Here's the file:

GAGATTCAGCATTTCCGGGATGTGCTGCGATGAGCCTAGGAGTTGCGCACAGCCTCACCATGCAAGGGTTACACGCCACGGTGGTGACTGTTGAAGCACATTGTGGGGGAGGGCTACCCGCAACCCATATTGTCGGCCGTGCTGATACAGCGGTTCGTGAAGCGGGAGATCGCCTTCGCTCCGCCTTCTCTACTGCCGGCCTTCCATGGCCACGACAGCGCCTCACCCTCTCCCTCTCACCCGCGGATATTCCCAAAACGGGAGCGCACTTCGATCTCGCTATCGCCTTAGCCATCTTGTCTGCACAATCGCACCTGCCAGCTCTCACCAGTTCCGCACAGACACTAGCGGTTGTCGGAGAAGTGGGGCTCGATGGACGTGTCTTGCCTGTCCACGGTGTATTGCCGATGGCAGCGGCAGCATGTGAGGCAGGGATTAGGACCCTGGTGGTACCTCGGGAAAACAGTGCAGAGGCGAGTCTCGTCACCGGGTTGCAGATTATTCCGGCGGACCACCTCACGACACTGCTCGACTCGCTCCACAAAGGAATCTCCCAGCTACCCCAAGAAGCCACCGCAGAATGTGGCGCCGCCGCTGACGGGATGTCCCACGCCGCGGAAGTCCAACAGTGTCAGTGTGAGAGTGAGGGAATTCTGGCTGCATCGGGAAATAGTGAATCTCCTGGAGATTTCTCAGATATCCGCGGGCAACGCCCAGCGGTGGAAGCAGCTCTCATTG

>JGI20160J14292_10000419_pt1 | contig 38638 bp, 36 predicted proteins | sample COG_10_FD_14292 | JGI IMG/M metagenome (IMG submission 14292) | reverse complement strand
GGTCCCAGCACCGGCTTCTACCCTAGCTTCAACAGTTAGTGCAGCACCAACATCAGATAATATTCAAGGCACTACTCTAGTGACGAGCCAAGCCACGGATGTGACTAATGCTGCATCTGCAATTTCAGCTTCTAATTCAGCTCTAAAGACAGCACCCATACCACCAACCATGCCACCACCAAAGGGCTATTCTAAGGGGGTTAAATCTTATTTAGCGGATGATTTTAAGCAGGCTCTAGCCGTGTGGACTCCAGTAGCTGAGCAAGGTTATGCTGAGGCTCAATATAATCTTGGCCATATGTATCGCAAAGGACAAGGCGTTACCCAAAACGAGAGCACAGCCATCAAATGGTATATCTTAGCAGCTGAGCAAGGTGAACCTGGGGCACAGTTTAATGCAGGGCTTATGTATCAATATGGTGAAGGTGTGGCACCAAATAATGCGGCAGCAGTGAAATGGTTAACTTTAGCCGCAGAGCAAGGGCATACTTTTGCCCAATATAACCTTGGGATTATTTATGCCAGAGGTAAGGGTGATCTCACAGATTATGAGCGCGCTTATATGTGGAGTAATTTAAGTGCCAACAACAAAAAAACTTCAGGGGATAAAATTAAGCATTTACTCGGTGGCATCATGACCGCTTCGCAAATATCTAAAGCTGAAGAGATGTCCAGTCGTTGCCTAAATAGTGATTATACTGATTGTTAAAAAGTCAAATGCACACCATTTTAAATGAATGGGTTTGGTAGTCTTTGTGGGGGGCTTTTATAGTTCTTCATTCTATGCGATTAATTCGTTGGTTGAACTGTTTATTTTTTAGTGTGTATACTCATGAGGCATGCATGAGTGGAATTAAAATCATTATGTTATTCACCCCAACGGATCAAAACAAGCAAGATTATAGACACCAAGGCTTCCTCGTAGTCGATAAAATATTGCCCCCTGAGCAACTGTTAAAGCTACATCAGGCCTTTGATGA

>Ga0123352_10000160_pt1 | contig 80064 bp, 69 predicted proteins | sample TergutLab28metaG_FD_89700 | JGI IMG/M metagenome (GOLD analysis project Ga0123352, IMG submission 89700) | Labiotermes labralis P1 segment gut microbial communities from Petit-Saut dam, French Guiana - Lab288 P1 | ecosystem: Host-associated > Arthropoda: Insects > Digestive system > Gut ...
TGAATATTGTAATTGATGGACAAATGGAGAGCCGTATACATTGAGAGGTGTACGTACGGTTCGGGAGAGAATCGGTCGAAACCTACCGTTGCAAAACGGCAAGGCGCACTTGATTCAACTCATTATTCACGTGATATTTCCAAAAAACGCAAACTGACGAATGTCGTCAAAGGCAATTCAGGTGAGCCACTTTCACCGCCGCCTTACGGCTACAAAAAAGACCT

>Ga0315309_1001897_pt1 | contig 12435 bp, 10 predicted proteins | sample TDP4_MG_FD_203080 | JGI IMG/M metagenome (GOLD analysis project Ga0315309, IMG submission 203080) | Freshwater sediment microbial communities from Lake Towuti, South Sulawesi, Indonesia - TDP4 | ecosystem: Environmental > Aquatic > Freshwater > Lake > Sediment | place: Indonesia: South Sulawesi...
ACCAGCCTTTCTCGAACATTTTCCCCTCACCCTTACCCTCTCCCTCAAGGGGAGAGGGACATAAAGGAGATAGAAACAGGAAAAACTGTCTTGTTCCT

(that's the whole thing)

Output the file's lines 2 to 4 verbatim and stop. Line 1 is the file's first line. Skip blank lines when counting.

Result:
>JGI20160J14292_10000419_pt1 | contig 38638 bp, 36 predicted proteins | sample COG_10_FD_14292 | JGI IMG/M metagenome (IMG submission 14292) | reverse complement strand
GGTCCCAGCACCGGCTTCTACCCTAGCTTCAACAGTTAGTGCAGCACCAACATCAGATAATATTCAAGGCACTACTCTAGTGACGAGCCAAGCCACGGATGTGACTAATGCTGCATCTGCAATTTCAGCTTCTAATTCAGCTCTAAAGACAGCACCCATACCACCAACCATGCCACCACCAAAGGGCTATTCTAAGGGGGTTAAATCTTATTTAGCGGATGATTTTAAGCAGGCTCTAGCCGTGTGGACTCCAGTAGCTGAGCAAGGTTATGCTGAGGCTCAATATAATCTTGGCCATATGTATCGCAAAGGACAAGGCGTTACCCAAAACGAGAGCACAGCCATCAAATGGTATATCTTAGCAGCTGAGCAAGGTGAACCTGGGGCACAGTTTAATGCAGGGCTTATGTATCAATATGGTGAAGGTGTGGCACCAAATAATGCGGCAGCAGTGAAATGGTTAACTTTAGCCGCAGAGCAAGGGCATACTTTTGCCCAATATAACCTTGGGATTATTTATGCCAGAGGTAAGGGTGATCTCACAGATTATGAGCGCGCTTATATGTGGAGTAATTTAAGTGCCAACAACAAAAAAACTTCAGGGGATAAAATTAAGCATTTACTCGGTGGCATCATGACCGCTTCGCAAATATCTAAAGCTGAAGAGATGTCCAGTCGTTGCCTAAATAGTGATTATACTGATTGTTAAAAAGTCAAATGCACACCATTTTAAATGAATGGGTTTGGTAGTCTTTGTGGGGGGCTTTTATAGTTCTTCATTCTATGCGATTAATTCGTTGGTTGAACTGTTTATTTTTTAGTGTGTATACTCATGAGGCATGCATGAGTGGAATTAAAATCATTATGTTATTCACCCCAACGGATCAAAACAAGCAAGATTATAGACACCAAGGCTTCCTCGTAGTCGATAAAATATTGCCCCCTGAGCAACTGTTAAAGCTACATCAGGCCTTTGATGA

>Ga0123352_10000160_pt1 | contig 80064 bp, 69 predicted proteins | sample TergutLab28metaG_FD_89700 | JGI IMG/M metagenome (GOLD analysis project Ga0123352, IMG submission 89700) | Labiotermes labralis P1 segment gut microbial communities from Petit-Saut dam, French Guiana - Lab288 P1 | ecosystem: Host-associated > Arthropoda: Insects > Digestive system > Gut ...